# Landau-Lifshitz skips a step in anharmonic oscillations

In chapter 28 of Landau-Lifshitz Classical Mechanics textbook they try to explain how to get the motion of a particle with the Lagrangian:

$$L=\frac{1}{2}m\dot{x}^{2}-\frac{1}{2}m w_{0}^{2}x^{2}-\frac{1}{3}m\alpha x^{3}-\frac{1}{4}m\beta x^{4}$$

by using successive approximations for solve the motion equation:

$$\ddot{x}+w_{0}^{2}x=-\alpha x^{2}-\beta x^{3}$$

As far as my teacher explained to us, the successive approximations method consists in supposing a solution:

$$x=x^{(1)}+x^{(2)}+x^{(3)}+...$$

where

$$\ddot{x^{(1)}}+w_{0}^{2}x^{(1)}=0$$

$$\ddot{x^{(2)}}+w_{0}^{2}x^{(2)}=\alpha (x^{(1)})^{2}-\beta (x^{(1)})^{3}$$

$$\ddot{x^{(3)}}+w_{0}^{2}x^{(3)}=\alpha (x^{(2)})^{2}-\beta (x^{(2)})^{3}$$

and so on...

If we define $$x^{(1)}=a\cos(wt)$$ where $$w=w_{0}+w^{(1)}+w^{(2)}+w^{(3)}+...$$

replacing $$x^{(1)}$$ to get $$x^{(2)}$$ I don't get what Landau gets:

$$\ddot{x^{(2)}}+w_{0}^{2}x^{(2)}=-\alpha a^{2}\cos(wt)^{2}+2w_{0}w^{(1)}a\cos(wt)$$

where is easy to see that we must set $$w^{(1)}=0$$ in order to avoid resonance.

But the text does not develop the calculation.

Is the way I see the method of successive approximations described by Landau correct? How do I get to that result? Thank you!

• is your $w^{(0)}$ same as $w_0$... there is no $w^{(0)}$ defined in your expansion and clearly $w_0\ne 0$. – ZeroTheHero Sep 29 at 21:38
• No, $w^{(0)}$ refers to first order aproximation , $w_{0}$ is just the frecuency, i forget to write the $w^{(0)}$ in $w$, that is: $w=w_{0}+w^{(0)}+w^{(1)}+...$.. sorry. – Cast fj Sep 29 at 21:57
• this does not make sense as written. If the perturbation is $0$ (i.e. $\alpha=\beta=0$) the frequency should be $w_0$, not $w_0+w^{(0)}$ as you have it, OR your counting of frequencies is not done right and $w^{(0)}$ should be $w^{(1)}$ etc. – ZeroTheHero Sep 29 at 22:04
• ok, as landau does, start counting from 1 – Cast fj Sep 29 at 22:09
• I will note that if you are expecting Landau and Lifshitz to provide detailed steps, you will be sorely disappointed. – Jon Custer Sep 29 at 23:01

Given $$\ddot{x} + \omega_0^2 x = - \alpha x^2 - \beta x^3,$$ a series solution of the form $$x = x_1 + x_2 + x_3 + ...$$ where $$x_r$$ is of order $$r$$ implies $$(\ddot{x}_1 + \ddot{x}_2 + ..) + \omega_0^2 (x_1 + x_2 + ..) = - \alpha (x_1 + x_2 + ..)^2 - \beta (x_1 + x_2 + ..)^3$$ and so expanding and equating terms of order $$r$$ one is going to find equations with cross terms like $$\ddot{x}_3 + \omega_0^3 x_3 = - \beta x_1^3 - 2 \alpha x_1 x_2$$ which your list of approximations does not factor in.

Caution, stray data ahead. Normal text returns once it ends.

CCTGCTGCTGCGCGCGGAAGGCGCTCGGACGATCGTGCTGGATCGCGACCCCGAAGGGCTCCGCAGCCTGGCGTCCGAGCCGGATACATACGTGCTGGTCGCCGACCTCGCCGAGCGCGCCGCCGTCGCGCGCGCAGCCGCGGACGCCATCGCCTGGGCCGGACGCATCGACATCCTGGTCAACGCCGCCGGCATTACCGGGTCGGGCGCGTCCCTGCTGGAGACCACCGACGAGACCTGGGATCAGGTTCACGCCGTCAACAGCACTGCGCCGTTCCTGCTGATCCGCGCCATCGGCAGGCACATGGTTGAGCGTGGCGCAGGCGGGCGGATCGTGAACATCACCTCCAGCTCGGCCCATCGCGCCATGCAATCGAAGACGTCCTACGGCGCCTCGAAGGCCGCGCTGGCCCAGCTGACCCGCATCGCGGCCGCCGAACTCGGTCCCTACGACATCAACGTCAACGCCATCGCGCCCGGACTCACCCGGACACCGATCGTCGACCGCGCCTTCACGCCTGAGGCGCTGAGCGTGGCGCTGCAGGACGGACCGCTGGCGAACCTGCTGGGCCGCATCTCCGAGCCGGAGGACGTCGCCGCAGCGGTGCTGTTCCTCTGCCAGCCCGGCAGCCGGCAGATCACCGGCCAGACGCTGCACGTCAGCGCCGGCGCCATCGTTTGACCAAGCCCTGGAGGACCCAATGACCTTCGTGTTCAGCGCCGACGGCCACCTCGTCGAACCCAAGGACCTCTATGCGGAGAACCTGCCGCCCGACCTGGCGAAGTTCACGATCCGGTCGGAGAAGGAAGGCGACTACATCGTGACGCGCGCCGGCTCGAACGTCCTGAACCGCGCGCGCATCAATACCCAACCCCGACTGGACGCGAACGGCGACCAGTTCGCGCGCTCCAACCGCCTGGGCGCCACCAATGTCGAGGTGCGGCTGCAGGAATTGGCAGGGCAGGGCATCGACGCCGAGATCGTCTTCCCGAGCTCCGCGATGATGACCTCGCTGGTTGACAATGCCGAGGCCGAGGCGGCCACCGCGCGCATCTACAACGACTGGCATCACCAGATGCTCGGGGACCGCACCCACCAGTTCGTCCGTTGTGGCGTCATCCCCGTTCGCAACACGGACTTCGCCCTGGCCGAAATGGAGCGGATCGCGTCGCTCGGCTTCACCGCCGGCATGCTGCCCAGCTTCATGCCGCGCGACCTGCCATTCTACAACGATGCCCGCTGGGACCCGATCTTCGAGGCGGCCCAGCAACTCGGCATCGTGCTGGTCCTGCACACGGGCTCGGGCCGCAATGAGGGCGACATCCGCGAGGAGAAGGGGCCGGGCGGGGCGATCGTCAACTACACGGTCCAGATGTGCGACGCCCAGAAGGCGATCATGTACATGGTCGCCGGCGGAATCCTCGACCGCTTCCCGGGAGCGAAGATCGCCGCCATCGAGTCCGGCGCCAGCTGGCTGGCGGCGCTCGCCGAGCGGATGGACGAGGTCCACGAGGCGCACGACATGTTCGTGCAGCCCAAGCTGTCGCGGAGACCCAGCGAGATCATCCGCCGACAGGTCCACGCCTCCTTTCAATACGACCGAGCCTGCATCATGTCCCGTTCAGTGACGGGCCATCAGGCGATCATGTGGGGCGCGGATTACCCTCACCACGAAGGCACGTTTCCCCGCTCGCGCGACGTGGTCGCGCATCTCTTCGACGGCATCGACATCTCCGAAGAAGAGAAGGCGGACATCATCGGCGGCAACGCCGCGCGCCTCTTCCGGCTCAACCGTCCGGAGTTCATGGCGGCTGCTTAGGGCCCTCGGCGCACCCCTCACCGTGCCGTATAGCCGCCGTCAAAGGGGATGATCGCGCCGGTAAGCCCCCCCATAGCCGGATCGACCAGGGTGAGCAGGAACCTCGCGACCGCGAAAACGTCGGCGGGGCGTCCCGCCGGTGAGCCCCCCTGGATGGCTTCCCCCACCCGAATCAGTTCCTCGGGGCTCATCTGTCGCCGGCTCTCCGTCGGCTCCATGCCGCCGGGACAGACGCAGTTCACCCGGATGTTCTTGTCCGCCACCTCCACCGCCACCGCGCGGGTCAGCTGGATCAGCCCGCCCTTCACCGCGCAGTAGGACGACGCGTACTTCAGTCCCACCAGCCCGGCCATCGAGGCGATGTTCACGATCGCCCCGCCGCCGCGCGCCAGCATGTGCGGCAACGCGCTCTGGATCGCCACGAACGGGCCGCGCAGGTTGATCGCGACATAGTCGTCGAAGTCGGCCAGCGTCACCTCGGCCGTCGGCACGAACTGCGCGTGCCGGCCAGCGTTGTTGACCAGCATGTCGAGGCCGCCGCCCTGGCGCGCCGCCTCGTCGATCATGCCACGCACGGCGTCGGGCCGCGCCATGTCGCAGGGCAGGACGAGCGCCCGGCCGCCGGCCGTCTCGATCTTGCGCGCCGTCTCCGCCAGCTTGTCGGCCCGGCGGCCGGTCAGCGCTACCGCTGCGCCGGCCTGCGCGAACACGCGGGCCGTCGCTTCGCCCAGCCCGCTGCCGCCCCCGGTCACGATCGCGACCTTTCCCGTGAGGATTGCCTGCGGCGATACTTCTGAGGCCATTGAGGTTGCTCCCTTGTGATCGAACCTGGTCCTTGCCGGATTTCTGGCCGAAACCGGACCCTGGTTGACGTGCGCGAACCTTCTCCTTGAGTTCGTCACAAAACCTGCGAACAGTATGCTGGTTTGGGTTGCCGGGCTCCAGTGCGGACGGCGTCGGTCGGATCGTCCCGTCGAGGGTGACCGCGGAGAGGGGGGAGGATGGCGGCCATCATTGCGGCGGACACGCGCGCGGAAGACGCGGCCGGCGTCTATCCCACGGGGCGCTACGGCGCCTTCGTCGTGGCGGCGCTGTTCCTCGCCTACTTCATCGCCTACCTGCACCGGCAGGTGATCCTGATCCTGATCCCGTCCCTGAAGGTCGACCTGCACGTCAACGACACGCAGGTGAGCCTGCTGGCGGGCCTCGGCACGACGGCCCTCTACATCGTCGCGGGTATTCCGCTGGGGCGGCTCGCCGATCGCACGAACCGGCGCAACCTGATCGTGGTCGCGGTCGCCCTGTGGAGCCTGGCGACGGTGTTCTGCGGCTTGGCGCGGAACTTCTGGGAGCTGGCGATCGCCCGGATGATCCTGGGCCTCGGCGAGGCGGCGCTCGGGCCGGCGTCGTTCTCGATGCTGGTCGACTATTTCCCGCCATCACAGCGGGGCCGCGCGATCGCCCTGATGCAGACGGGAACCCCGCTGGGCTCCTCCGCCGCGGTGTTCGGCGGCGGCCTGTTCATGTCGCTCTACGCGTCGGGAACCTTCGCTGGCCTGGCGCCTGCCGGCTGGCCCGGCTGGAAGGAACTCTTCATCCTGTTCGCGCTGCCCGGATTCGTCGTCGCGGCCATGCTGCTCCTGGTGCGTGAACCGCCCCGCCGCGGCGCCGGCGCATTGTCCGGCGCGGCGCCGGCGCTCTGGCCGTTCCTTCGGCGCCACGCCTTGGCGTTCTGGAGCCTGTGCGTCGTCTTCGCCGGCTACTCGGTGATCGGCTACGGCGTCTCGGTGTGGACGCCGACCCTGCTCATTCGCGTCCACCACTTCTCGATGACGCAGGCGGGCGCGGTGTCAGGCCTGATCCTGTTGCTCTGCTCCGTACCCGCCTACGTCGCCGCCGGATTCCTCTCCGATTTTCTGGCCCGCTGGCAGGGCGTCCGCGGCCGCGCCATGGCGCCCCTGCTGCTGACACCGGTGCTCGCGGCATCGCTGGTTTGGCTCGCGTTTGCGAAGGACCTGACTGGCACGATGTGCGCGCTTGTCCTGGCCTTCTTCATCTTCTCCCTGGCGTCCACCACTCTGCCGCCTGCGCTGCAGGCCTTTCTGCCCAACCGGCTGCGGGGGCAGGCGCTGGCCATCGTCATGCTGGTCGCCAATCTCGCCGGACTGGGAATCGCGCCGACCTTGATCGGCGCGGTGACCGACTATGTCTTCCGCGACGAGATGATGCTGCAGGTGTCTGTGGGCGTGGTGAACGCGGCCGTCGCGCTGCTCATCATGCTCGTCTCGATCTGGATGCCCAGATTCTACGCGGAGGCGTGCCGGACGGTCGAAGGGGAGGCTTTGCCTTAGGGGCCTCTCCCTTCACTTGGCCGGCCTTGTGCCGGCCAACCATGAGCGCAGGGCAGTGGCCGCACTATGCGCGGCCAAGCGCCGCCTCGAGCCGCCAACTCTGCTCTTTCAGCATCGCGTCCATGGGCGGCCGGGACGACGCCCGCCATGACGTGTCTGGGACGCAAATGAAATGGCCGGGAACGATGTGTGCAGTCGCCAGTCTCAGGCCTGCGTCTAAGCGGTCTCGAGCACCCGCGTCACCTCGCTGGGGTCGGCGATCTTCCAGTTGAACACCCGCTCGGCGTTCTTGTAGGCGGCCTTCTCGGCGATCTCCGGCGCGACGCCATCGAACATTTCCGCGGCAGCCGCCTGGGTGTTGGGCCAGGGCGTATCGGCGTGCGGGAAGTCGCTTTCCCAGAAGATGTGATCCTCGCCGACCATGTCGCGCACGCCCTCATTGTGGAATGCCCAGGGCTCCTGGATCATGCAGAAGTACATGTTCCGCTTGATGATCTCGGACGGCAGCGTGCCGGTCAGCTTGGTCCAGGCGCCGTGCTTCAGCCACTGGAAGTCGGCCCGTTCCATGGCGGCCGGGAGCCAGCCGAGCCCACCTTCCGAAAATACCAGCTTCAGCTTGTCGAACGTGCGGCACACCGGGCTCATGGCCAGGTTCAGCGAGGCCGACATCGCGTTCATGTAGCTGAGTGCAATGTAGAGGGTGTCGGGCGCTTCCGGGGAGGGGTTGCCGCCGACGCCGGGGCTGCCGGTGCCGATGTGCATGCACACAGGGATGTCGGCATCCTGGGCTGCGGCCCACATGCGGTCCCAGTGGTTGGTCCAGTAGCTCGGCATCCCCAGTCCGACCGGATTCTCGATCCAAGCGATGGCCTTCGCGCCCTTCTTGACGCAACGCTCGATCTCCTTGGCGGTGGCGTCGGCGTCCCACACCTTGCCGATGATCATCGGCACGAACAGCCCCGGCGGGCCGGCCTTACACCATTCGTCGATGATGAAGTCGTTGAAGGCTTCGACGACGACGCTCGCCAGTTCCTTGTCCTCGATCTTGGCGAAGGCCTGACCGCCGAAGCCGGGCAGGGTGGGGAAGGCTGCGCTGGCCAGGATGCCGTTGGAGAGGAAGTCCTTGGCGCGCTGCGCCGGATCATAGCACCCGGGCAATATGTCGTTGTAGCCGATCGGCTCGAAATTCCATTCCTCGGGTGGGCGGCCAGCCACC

To solve the equation, write it in the form $$\omega_0^2 x = - \alpha x^2 - \beta x^3 - \ddot{x}$$ and then add $$\frac{\omega_0^2}{\omega^2} \ddot{x}$$ to both sides $$\frac{\omega_0^2}{\omega^2} \ddot{x} + \omega_0^2 x = - \alpha x^2 - \beta x^3 + (\frac{\omega_0^2}{\omega^2} - 1) \ddot{x}$$ then set $$\omega = \omega_0 + \omega_1$$ with $$\omega_1$$ of first order of smallness, and $$x = x_1 + x_2 = a \cos (\omega t) + x_2 = a \cos [(\omega_0 + \omega_1) t] + x_2,$$ with $$x_1$$ and $$x_2$$ of first and second order of smallness respectively (note $$x_1 x_2 = 0$$, $$\omega_1 x_2 = 0$$ and $$\omega_1^2 x_1 = 0$$ thus hold if we neglect all terms above the second order of smallness), so that $$\ddot{x} = - a (\omega_0 + \omega_1)^2 \cos[(\omega_0 + \omega_1) t] + \ddot{x}_2 = - (\omega_0 + \omega_1)^2 x_1 + \ddot{x}_2 .$$ The left-hand side is \begin{align} \frac{\omega_0^2}{\omega^2} \ddot{x} + \omega_0^2 x &= \frac{\omega_0^2}{\omega^2} [- (\omega_0 + \omega_1)^2 x_1 + \ddot{x}_2] + \omega_0^2 (x_1 + x_2) \\ &= \omega_0^2 x_2 + \frac{\omega_0^2}{\omega^2} \ddot{x}_2 + \omega_0^2 x_1 - \frac{\omega_0^2}{\omega^2} (\omega_0 + \omega_1)^2 x_1 \end{align} while the right-hand side is \begin{align} - \alpha x^2 - \beta x^3 + (\frac{\omega_0^2}{\omega^2} - 1) \ddot{x} &= - \alpha (x_1 + x_2)^2 - \beta (x_1 + x_2)^3 + (\frac{\omega_0^2}{\omega^2} - 1) [- (\omega_0 + \omega_1)^2 x_1 + \ddot{x}_2] \\ &= - \alpha (x_1^2 + 0) - \beta \cdot 0 + \frac{\omega_0^2}{\omega^2} [- (\omega_0 + \omega_1)^2 x_1 + \ddot{x}_2] - [ - (\omega_0 + \omega_1)^2 x_1 + \ddot{x}_2] \\ &= - \alpha x_1^2 - \frac{\omega_0^2}{\omega^2} (\omega_0 + \omega_1)^2 x_1 + \frac{\omega_0^2}{\omega^2} \ddot{x}_2 + (\omega_0 + \omega_1)^2 x_1 - \ddot{x}_2 \end{align} Equating both sides then solving for $$\ddot{x}_2 + \omega_0^2 x_2$$ this becomes \begin{align} \ddot{x}_2 + \omega_0^2 x_2 &= - \{ + \frac{\omega_0^2}{\omega^2} \ddot{x}_2 + \omega_0^2 x_1 - \frac{\omega_0^2}{\omega^2} (\omega_0 + \omega_1)^2 x_1 \} \\ & \ \ \ \ \ + \{ - \alpha x_1^2 - \frac{\omega_0^2}{\omega^2} (\omega_0 + \omega_1)^2 x_1 + \frac{\omega_0^2}{\omega^2} \ddot{x}_2 + (\omega_0 + \omega_1)^2 x_1 \} \\ &= - \{ + \frac{\omega_0^2}{\omega^2} \ddot{x}_2 + \omega_0^2 x_1 \} + \{ - \alpha x_1^2 + \frac{\omega_0^2}{\omega^2} \ddot{x}_2 + (\omega_0^2 + 2 \omega_0 \omega_1 + \omega_1^2) x_1 \} \\ &= - \{ + \omega_0^2 x_1 \} + \{ - \alpha x_1^2 + (\omega_0^2 + 2 \omega_0 \omega_1 + \omega_1^2) x_1 \} \\ &= + \{ - \alpha x_1^2 + (+ 2 \omega_0 \omega_1 + \omega_1^2) x_1 \} \\ &= + \{ - \alpha x_1^2 + (+ 2 \omega_0 \omega_1) x_1 \} \\ &= - \alpha x_1^2 + 2 \omega_0 \omega_1 x_1 \\ &= - \alpha a^2 \cos^2(\omega t) + 2 \omega_0 \omega_1 a \cos (\omega t) \end{align}